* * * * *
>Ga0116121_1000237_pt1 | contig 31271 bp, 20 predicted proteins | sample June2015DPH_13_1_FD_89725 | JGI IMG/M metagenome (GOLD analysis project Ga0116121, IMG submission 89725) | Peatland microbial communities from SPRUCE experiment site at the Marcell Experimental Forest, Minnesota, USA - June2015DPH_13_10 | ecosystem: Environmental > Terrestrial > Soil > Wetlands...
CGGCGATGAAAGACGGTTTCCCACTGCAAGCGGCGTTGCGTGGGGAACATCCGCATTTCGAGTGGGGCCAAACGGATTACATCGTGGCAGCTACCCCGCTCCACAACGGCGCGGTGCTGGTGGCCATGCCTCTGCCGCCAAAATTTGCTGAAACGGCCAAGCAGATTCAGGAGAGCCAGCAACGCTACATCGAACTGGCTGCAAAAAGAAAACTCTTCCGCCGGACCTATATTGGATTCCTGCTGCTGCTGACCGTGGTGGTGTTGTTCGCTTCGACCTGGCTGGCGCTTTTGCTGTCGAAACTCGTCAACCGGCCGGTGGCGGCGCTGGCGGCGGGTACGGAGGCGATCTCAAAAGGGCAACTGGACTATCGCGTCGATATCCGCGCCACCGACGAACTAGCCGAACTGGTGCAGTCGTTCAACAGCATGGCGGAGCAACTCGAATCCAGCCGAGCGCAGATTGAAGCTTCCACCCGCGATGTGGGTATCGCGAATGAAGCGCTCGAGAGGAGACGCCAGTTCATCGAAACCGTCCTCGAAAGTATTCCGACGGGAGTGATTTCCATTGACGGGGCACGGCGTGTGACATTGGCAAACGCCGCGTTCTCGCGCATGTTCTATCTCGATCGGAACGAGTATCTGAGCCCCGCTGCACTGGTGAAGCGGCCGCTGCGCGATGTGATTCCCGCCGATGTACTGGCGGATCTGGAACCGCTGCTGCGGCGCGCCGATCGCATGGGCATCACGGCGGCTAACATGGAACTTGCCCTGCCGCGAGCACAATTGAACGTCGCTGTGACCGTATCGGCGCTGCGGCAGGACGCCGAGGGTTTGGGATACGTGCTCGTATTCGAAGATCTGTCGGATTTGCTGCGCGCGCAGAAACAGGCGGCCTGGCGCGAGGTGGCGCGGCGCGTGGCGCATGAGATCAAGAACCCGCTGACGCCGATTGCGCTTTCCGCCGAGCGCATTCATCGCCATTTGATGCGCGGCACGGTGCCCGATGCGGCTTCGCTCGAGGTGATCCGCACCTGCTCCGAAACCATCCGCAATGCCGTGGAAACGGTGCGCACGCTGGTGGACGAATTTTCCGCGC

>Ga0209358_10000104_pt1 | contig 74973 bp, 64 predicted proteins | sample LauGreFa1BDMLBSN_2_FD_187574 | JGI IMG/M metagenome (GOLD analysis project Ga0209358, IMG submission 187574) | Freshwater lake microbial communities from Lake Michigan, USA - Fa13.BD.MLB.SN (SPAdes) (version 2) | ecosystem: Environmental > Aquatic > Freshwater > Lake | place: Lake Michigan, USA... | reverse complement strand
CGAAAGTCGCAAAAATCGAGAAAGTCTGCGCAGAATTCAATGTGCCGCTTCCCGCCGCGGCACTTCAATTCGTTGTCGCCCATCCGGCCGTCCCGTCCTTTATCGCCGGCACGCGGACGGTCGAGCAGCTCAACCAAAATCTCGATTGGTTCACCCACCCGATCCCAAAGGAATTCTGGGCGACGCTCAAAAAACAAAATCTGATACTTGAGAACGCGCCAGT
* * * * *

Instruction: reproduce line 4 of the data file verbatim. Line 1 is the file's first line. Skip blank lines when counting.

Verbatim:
CGAAAGTCGCAAAAATCGAGAAAGTCTGCGCAGAATTCAATGTGCCGCTTCCCGCCGCGGCACTTCAATTCGTTGTCGCCCATCCGGCCGTCCCGTCCTTTATCGCCGGCACGCGGACGGTCGAGCAGCTCAACCAAAATCTCGATTGGTTCACCCACCCGATCCCAAAGGAATTCTGGGCGACGCTCAAAAAACAAAATCTGATACTTGAGAACGCGCCAGT